Tag: 夜上海论坛DW

  • That Time Anthony Bourdain Weighed In On The Grateful Dead And Phish

    first_imgAnthony Bourdain, the chef, author, travel documentarian, television host and all-around American hero who brought so many together through his beloved shows like Parts Unknown, died Friday, June, 8th due to an apparent suicide. The news came as an absolute shock to the world, with an outpouring of love coming from chefs and foodies, celebrities, musicians, actors, athletes and even Barack Obama.Bourdain was an unsung hero to many, traveling the world to places unknown and diving deep into the world’s finest delicacies. Though he shared close friendships with many of our favorite musicians, he made one thing clear – “I hate hippies”.Watch below as Anthony Bourdain answers a Q&A question on why he disliked the Grateful Dead and Phish:[Video: guyyute]Rest In Peace, Anthony Bourdain!last_img read more

  • John Venditto Acquitted of Corruption Charges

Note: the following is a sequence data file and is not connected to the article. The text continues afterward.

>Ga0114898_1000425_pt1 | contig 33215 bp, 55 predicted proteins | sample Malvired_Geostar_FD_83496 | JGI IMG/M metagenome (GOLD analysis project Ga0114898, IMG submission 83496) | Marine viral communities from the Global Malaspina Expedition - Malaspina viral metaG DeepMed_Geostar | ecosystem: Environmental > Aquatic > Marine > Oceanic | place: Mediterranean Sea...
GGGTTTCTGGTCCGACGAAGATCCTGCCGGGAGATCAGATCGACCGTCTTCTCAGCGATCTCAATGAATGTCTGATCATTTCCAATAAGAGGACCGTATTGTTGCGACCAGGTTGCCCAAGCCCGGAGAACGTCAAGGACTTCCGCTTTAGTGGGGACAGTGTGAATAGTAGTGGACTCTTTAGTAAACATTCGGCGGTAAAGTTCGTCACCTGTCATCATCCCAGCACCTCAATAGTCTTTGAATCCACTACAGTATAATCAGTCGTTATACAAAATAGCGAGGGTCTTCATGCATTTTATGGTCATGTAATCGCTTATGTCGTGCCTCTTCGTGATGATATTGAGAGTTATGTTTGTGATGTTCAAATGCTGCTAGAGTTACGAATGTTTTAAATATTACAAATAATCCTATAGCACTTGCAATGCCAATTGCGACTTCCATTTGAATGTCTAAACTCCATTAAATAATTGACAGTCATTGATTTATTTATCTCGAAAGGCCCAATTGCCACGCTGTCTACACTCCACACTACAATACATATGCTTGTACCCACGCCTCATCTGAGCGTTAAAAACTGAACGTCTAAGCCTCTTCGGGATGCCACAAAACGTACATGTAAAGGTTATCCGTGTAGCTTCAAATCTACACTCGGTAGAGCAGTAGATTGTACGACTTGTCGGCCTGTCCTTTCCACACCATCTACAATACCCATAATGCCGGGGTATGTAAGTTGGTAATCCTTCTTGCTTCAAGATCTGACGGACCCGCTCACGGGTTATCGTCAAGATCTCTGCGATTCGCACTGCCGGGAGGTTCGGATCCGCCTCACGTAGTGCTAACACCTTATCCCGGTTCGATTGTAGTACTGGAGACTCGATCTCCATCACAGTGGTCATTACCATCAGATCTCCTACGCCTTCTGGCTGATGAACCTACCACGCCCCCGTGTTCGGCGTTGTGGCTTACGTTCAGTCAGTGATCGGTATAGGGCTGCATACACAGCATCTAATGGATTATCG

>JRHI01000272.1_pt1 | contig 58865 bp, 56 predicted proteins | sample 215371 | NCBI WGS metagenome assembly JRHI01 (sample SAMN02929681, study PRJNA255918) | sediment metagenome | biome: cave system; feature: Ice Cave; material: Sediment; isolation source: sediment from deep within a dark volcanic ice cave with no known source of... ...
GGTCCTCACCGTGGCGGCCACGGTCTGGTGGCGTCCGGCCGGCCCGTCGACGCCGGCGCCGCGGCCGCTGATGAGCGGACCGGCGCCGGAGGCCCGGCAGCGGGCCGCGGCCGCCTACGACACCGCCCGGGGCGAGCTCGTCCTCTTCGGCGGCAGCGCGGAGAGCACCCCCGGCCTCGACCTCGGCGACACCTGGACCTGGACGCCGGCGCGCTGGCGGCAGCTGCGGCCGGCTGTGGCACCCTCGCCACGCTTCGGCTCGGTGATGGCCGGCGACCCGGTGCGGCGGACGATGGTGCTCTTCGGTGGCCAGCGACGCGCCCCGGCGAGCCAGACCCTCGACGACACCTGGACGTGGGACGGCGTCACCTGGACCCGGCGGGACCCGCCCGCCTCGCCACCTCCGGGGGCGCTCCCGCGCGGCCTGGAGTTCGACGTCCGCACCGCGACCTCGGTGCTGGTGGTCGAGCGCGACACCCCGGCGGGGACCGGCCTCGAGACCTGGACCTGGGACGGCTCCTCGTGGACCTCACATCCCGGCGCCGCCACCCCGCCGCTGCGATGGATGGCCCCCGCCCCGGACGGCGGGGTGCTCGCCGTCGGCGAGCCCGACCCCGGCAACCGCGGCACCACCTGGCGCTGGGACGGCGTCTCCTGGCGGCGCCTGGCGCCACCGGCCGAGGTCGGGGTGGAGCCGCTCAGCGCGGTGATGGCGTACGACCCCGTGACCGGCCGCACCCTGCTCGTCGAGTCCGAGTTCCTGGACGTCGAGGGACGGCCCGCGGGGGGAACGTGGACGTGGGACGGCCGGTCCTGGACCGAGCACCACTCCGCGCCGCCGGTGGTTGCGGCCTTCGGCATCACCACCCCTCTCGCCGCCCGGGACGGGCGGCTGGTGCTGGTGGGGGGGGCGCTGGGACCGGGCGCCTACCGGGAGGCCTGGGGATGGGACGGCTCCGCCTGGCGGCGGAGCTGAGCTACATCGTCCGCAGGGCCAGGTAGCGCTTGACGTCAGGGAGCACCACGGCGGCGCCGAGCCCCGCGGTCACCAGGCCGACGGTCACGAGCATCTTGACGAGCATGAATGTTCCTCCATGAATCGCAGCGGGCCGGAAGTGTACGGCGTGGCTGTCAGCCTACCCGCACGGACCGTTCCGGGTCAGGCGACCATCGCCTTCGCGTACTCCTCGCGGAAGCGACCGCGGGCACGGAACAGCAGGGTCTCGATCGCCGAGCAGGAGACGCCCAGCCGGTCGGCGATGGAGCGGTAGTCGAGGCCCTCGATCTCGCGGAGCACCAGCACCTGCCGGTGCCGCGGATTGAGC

first_imgSign up for our COVID-19 newsletter to stay up-to-date on the latest coronavirus news throughout New York Ex-Oyster Bay Town Supervisor John Venditto was acquitted of federal corruption charges, although the jury has yet to reach a verdict on his two co-defendants, former Nassau County Executive Ed Mangano and his wife, Linda.A federal jury found Venditto not guilty Thursday of honest services fraud, federal program bribery and other charges following an 11-week-long trial at Central Islip federal court. The jury has been deliberating for a week.Prosecutors had alleged the Republican conspired between 2010 and 2015 to use their power to back loans for and award contracts to a businessman, who in turn gave them kickbacks and a $450,000 no-show job for the county executive’s wife.The defense had argued that the business man and key witness in the case, Harendra Singh, a former restaurateur who authorities alleged had gotten favors in exchange for kickbacks, could not be trusted because he struck a plea deal. Singh is Mangano’s former close friend. The Town of Oyster Bay had backed $20 million in loans for Singh, which has drawn the attention of the U.S. Securities and Exchange Commission.Three months after his arrest, Venditto resigned in January 2017 so he could focus on his defense. He was later replaced by Oyster Bay Town Supervisor Joe Saladino. Mangano, a fellow Republican, continued to serve out his last term and was replaced in January by Democratic Nassau County Executive Laura Curran.Venditto is still facing criminal charges filed by Nassau County prosecutors in a separate case. He has pleaded not guilty in that case.last_img read more